Michigan hunters required to report killed deer to the DNR this season

Hunters will have 72 hours to report that they killed a deer to the Michigan Department of Natural Resources this season.

The need for precise data was a big motivator to make this change, the DNR said.

"The decline in response rate to our post-season mail surveys increases the amount of uncertainty in our harvest estimates, which can lead to incorrect regulation recommendations in some locations," said Chad Stewart, the DNR’s deer, elk and moose management specialist.

Hunters will be required to report the kill tag license number that was attached to the deer, the hunter’s date of birth, the exact harvest location, the type of deer harvested (fawn/antlered/adult doe), number of antler points (if a buck), and date of kill.

This takes several minutes, and can be done through the DNR website or the department's app, available for iPhones and Androids.

"Twenty years ago, 75% of recipients responded to the survey, but in recent years we have seen a response rate consistently under 40%," said Brian Frawley, the DNR wildlife biologist managing the survey. "If we’re going to provide hunters, wildlife managers and the Michigan Natural Resources Commission with timely, accurate data, we need to change how we collect it."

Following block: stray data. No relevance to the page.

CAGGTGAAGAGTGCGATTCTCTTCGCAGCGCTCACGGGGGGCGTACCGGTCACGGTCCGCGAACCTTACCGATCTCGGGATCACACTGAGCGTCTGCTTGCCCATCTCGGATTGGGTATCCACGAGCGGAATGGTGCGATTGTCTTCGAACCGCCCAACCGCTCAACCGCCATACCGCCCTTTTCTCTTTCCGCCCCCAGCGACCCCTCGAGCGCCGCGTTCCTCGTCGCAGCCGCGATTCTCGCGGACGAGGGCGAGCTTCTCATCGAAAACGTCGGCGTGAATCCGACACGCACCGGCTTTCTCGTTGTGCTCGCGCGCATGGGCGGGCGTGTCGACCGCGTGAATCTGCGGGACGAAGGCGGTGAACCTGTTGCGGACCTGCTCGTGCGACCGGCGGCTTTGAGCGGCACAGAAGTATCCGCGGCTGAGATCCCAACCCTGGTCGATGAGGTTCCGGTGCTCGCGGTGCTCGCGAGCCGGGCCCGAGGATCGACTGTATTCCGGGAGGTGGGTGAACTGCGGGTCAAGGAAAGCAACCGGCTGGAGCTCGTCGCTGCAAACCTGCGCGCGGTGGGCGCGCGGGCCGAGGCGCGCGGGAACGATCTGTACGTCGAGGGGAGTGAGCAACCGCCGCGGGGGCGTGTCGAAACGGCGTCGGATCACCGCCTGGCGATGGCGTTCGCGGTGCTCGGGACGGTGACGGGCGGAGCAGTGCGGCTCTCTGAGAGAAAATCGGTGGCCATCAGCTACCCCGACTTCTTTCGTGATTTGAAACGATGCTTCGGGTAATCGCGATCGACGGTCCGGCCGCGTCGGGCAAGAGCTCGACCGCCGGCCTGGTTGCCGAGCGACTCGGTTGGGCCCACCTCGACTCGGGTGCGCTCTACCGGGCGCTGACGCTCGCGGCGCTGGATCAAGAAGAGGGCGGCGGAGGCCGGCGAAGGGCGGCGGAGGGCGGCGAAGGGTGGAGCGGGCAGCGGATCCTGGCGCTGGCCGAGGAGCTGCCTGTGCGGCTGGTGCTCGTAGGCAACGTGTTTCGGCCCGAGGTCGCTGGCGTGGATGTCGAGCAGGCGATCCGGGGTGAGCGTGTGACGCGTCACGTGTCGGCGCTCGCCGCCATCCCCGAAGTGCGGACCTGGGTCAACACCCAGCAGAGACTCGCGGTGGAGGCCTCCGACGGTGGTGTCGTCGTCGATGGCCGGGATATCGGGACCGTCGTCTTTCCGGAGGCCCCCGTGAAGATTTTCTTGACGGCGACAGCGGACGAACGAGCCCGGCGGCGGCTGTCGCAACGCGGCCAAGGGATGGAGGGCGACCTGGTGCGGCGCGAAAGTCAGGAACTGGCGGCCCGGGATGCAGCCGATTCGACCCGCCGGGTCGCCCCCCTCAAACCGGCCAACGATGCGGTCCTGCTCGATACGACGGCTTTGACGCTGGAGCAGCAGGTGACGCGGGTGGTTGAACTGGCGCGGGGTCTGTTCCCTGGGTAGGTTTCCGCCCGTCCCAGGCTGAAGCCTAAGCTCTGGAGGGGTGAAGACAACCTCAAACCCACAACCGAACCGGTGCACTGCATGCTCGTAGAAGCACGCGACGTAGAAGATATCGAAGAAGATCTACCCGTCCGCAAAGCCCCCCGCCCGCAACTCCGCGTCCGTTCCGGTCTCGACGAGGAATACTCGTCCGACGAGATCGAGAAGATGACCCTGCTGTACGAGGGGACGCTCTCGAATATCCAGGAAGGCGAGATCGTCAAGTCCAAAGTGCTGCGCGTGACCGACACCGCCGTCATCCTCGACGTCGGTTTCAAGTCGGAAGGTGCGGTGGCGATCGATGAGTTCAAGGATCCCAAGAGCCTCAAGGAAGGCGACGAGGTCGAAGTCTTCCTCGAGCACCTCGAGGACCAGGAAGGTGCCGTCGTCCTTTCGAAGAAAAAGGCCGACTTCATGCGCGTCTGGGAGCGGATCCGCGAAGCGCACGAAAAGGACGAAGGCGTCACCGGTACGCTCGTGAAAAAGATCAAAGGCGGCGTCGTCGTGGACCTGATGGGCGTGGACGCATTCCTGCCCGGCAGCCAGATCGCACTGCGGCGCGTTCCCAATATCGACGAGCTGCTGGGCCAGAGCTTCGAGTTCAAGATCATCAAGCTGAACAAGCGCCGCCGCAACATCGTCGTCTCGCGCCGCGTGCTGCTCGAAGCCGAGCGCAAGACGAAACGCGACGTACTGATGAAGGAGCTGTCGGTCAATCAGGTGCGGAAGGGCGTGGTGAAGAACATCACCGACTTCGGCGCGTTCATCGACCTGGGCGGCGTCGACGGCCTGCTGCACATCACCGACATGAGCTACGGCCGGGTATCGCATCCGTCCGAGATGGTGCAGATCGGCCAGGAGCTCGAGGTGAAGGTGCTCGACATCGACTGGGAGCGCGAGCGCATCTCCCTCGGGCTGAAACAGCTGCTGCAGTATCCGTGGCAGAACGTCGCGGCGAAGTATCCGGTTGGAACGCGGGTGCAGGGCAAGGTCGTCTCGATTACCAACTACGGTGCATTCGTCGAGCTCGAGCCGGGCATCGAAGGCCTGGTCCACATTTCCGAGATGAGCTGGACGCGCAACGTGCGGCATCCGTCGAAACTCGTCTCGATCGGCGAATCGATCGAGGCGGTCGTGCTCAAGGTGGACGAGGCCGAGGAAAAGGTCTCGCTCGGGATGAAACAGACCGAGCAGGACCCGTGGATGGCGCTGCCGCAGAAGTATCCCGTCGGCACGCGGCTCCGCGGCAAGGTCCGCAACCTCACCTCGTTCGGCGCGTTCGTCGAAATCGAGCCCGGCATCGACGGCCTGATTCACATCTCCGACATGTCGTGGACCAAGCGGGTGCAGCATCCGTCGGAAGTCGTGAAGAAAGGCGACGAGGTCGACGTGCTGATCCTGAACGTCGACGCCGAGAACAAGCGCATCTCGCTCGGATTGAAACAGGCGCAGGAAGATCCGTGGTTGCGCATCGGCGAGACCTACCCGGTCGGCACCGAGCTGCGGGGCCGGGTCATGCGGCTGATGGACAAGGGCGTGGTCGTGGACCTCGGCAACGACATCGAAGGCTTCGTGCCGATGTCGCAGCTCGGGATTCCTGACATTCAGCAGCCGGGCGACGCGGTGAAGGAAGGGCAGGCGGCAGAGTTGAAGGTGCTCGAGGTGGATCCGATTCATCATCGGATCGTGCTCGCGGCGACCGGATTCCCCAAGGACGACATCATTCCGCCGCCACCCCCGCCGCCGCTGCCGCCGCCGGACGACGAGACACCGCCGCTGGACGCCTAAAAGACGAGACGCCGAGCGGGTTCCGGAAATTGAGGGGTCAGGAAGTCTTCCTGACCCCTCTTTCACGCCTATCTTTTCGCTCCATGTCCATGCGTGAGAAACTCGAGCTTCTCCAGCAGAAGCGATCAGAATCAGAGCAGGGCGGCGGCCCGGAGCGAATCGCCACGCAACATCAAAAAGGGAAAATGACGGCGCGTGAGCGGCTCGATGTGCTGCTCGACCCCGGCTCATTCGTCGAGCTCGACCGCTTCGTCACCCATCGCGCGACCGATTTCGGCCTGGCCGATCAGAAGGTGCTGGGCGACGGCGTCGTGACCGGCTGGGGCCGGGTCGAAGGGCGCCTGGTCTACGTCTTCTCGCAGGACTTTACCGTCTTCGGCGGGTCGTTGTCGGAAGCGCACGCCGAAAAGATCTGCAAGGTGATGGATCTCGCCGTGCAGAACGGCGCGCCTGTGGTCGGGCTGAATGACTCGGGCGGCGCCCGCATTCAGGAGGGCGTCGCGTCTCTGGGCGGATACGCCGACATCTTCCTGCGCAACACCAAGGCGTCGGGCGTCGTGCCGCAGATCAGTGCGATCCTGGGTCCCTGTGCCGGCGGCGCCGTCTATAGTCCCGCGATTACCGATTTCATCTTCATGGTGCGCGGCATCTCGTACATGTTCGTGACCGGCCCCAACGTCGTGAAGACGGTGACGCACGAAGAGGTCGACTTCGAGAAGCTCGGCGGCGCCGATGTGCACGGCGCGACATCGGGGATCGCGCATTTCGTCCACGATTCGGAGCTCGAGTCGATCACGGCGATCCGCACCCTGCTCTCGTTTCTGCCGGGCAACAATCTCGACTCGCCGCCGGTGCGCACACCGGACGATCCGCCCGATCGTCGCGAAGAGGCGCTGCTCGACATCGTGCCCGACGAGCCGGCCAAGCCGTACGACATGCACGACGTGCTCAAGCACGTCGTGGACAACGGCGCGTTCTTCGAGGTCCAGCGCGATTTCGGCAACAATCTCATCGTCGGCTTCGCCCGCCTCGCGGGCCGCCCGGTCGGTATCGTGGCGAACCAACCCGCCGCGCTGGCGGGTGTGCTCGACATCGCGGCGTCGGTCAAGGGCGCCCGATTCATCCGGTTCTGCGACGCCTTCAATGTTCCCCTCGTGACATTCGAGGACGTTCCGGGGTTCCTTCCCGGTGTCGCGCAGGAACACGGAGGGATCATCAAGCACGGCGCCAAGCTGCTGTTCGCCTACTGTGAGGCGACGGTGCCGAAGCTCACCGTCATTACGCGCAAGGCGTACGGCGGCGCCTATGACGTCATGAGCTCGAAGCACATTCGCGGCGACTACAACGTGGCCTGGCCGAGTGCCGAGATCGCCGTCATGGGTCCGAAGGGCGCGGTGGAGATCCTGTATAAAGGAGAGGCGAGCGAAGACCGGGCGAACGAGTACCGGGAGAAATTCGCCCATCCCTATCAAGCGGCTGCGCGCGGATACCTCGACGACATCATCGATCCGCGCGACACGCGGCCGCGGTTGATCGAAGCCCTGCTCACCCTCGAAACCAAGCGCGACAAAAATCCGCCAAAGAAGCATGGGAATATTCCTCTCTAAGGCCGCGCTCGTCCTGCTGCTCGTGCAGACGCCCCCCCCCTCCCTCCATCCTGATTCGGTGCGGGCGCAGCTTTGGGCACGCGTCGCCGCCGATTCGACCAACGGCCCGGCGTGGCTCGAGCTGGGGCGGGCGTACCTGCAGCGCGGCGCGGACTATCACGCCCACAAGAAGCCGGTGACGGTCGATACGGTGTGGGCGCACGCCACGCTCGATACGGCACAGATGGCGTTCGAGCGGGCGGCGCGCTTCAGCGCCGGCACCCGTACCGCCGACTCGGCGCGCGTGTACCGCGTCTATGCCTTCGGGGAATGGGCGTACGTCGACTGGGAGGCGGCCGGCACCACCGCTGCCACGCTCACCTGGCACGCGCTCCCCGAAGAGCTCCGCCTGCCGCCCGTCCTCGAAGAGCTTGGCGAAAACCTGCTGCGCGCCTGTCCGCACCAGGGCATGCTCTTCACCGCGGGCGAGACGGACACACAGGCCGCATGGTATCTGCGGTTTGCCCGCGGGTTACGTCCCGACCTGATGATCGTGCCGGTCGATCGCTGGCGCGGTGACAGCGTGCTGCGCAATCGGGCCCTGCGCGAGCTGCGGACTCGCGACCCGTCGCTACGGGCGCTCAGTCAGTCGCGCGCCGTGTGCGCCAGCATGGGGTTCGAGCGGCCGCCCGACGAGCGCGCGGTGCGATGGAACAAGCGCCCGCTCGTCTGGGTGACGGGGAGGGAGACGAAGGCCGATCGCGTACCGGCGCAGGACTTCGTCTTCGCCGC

If a hunter does not have access to internet service or a smartphone, they can give the required information to a family member or friend to input it for them, the DNR said.

"While we will have near real-time harvest data available for hunters throughout the season on our website, that data is at the county level," Stewart said. "Only the DNR will have access to the GPS coordinates of the actual harvest location, which is needed for two very important reasons: more effective disease surveillance, and the ability to build a network of harvest locations over time, so we can adapt management guidelines to better align with harvest numbers. That means better overall management recommendations for Michigan’s deer population."

Failing to report your kill is a 90-day misdemeanor that carries fines ranging from $50 to $500.

Hunters with questions about the new requirement can check the FAQ page here